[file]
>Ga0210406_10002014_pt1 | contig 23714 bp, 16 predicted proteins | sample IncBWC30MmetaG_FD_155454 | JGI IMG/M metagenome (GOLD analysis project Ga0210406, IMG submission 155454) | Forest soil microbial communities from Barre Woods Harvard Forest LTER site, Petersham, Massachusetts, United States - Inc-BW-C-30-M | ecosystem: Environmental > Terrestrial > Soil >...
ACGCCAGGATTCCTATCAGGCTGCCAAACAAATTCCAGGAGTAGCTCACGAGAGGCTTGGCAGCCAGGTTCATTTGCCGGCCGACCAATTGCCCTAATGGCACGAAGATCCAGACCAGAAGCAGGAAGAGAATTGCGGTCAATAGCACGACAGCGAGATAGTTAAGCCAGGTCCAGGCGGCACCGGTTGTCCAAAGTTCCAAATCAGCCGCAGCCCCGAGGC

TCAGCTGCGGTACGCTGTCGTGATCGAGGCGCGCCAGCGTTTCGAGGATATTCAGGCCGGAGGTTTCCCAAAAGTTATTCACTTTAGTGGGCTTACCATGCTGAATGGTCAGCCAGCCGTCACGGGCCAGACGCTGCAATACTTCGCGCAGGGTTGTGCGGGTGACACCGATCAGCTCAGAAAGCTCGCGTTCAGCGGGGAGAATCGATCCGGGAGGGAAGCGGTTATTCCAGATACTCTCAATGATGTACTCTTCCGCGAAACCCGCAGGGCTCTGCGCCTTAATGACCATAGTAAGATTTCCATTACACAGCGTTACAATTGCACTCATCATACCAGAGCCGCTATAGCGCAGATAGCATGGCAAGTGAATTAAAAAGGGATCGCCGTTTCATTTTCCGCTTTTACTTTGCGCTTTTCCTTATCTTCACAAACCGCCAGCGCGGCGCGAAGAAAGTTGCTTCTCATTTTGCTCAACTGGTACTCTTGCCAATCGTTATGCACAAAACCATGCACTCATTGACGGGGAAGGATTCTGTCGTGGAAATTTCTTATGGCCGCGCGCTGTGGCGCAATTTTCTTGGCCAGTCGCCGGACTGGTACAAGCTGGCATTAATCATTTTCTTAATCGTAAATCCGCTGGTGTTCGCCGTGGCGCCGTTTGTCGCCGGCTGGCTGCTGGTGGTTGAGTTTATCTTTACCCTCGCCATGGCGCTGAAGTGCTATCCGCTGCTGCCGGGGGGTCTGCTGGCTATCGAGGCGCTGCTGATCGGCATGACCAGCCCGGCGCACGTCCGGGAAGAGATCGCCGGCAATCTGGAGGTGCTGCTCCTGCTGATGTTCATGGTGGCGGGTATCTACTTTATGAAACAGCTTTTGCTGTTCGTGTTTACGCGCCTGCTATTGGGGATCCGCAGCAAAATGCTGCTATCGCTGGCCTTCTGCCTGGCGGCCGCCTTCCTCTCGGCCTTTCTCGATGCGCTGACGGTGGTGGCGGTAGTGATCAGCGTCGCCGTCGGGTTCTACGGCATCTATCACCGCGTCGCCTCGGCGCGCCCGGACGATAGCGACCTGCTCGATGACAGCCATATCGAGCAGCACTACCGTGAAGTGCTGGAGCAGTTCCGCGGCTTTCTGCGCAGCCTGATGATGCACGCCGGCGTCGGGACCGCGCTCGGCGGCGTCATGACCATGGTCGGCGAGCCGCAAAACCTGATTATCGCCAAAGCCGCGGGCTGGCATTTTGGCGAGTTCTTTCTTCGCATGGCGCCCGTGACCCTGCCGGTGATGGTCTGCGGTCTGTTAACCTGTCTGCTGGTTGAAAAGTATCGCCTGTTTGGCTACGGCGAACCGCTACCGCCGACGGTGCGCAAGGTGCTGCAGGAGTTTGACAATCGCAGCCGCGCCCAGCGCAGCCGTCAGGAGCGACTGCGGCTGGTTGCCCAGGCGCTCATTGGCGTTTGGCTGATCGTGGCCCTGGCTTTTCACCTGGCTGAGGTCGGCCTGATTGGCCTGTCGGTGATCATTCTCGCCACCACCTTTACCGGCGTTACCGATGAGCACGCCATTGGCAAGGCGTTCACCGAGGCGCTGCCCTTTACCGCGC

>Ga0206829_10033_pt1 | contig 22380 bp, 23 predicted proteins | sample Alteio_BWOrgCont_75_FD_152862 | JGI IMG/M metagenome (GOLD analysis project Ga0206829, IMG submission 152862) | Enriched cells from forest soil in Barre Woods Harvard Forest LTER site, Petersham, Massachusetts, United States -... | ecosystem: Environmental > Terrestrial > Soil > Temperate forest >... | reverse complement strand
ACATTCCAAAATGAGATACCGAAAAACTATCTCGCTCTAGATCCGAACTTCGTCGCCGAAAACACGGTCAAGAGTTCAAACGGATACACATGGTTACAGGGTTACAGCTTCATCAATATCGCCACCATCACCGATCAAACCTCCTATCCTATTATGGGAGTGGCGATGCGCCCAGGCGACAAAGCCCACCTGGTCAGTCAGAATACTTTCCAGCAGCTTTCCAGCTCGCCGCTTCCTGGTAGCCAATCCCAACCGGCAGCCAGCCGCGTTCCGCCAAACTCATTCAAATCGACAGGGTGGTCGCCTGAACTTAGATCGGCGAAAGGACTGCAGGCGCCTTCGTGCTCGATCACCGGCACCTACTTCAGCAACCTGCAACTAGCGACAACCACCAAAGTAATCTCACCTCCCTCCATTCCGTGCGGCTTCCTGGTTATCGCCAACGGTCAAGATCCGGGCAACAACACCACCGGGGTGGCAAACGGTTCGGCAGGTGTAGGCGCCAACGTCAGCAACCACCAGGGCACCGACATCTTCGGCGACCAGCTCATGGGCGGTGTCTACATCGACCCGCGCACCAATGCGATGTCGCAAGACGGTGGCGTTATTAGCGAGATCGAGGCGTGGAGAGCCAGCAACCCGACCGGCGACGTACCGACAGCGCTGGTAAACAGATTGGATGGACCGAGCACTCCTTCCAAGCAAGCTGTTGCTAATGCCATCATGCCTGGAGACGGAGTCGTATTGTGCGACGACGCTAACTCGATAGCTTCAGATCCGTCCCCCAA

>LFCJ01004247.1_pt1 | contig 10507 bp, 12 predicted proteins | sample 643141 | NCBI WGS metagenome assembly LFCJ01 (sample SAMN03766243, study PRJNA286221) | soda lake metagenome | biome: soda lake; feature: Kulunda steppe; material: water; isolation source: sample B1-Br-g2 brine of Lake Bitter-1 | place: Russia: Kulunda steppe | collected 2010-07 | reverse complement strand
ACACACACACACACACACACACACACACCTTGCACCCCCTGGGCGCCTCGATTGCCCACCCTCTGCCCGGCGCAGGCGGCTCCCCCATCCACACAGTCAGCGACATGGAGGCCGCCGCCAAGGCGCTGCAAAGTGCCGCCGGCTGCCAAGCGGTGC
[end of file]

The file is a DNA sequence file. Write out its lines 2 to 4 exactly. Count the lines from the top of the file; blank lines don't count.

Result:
ACGCCAGGATTCCTATCAGGCTGCCAAACAAATTCCAGGAGTAGCTCACGAGAGGCTTGGCAGCCAGGTTCATTTGCCGGCCGACCAATTGCCCTAATGGCACGAAGATCCAGACCAGAAGCAGGAAGAGAATTGCGGTCAATAGCACGACAGCGAGATAGTTAAGCCAGGTCCAGGCGGCACCGGTTGTCCAAAGTTCCAAATCAGCCGCAGCCCCGAGGC

TCAGCTGCGGTACGCTGTCGTGATCGAGGCGCGCCAGCGTTTCGAGGATATTCAGGCCGGAGGTTTCCCAAAAGTTATTCACTTTAGTGGGCTTACCATGCTGAATGGTCAGCCAGCCGTCACGGGCCAGACGCTGCAATACTTCGCGCAGGGTTGTGCGGGTGACACCGATCAGCTCAGAAAGCTCGCGTTCAGCGGGGAGAATCGATCCGGGAGGGAAGCGGTTATTCCAGATACTCTCAATGATGTACTCTTCCGCGAAACCCGCAGGGCTCTGCGCCTTAATGACCATAGTAAGATTTCCATTACACAGCGTTACAATTGCACTCATCATACCAGAGCCGCTATAGCGCAGATAGCATGGCAAGTGAATTAAAAAGGGATCGCCGTTTCATTTTCCGCTTTTACTTTGCGCTTTTCCTTATCTTCACAAACCGCCAGCGCGGCGCGAAGAAAGTTGCTTCTCATTTTGCTCAACTGGTACTCTTGCCAATCGTTATGCACAAAACCATGCACTCATTGACGGGGAAGGATTCTGTCGTGGAAATTTCTTATGGCCGCGCGCTGTGGCGCAATTTTCTTGGCCAGTCGCCGGACTGGTACAAGCTGGCATTAATCATTTTCTTAATCGTAAATCCGCTGGTGTTCGCCGTGGCGCCGTTTGTCGCCGGCTGGCTGCTGGTGGTTGAGTTTATCTTTACCCTCGCCATGGCGCTGAAGTGCTATCCGCTGCTGCCGGGGGGTCTGCTGGCTATCGAGGCGCTGCTGATCGGCATGACCAGCCCGGCGCACGTCCGGGAAGAGATCGCCGGCAATCTGGAGGTGCTGCTCCTGCTGATGTTCATGGTGGCGGGTATCTACTTTATGAAACAGCTTTTGCTGTTCGTGTTTACGCGCCTGCTATTGGGGATCCGCAGCAAAATGCTGCTATCGCTGGCCTTCTGCCTGGCGGCCGCCTTCCTCTCGGCCTTTCTCGATGCGCTGACGGTGGTGGCGGTAGTGATCAGCGTCGCCGTCGGGTTCTACGGCATCTATCACCGCGTCGCCTCGGCGCGCCCGGACGATAGCGACCTGCTCGATGACAGCCATATCGAGCAGCACTACCGTGAAGTGCTGGAGCAGTTCCGCGGCTTTCTGCGCAGCCTGATGATGCACGCCGGCGTCGGGACCGCGCTCGGCGGCGTCATGACCATGGTCGGCGAGCCGCAAAACCTGATTATCGCCAAAGCCGCGGGCTGGCATTTTGGCGAGTTCTTTCTTCGCATGGCGCCCGTGACCCTGCCGGTGATGGTCTGCGGTCTGTTAACCTGTCTGCTGGTTGAAAAGTATCGCCTGTTTGGCTACGGCGAACCGCTACCGCCGACGGTGCGCAAGGTGCTGCAGGAGTTTGACAATCGCAGCCGCGCCCAGCGCAGCCGTCAGGAGCGACTGCGGCTGGTTGCCCAGGCGCTCATTGGCGTTTGGCTGATCGTGGCCCTGGCTTTTCACCTGGCTGAGGTCGGCCTGATTGGCCTGTCGGTGATCATTCTCGCCACCACCTTTACCGGCGTTACCGATGAGCACGCCATTGGCAAGGCGTTCACCGAGGCGCTGCCCTTTACCGCGC

>Ga0206829_10033_pt1 | contig 22380 bp, 23 predicted proteins | sample Alteio_BWOrgCont_75_FD_152862 | JGI IMG/M metagenome (GOLD analysis project Ga0206829, IMG submission 152862) | Enriched cells from forest soil in Barre Woods Harvard Forest LTER site, Petersham, Massachusetts, United States -... | ecosystem: Environmental > Terrestrial > Soil > Temperate forest >... | reverse complement strand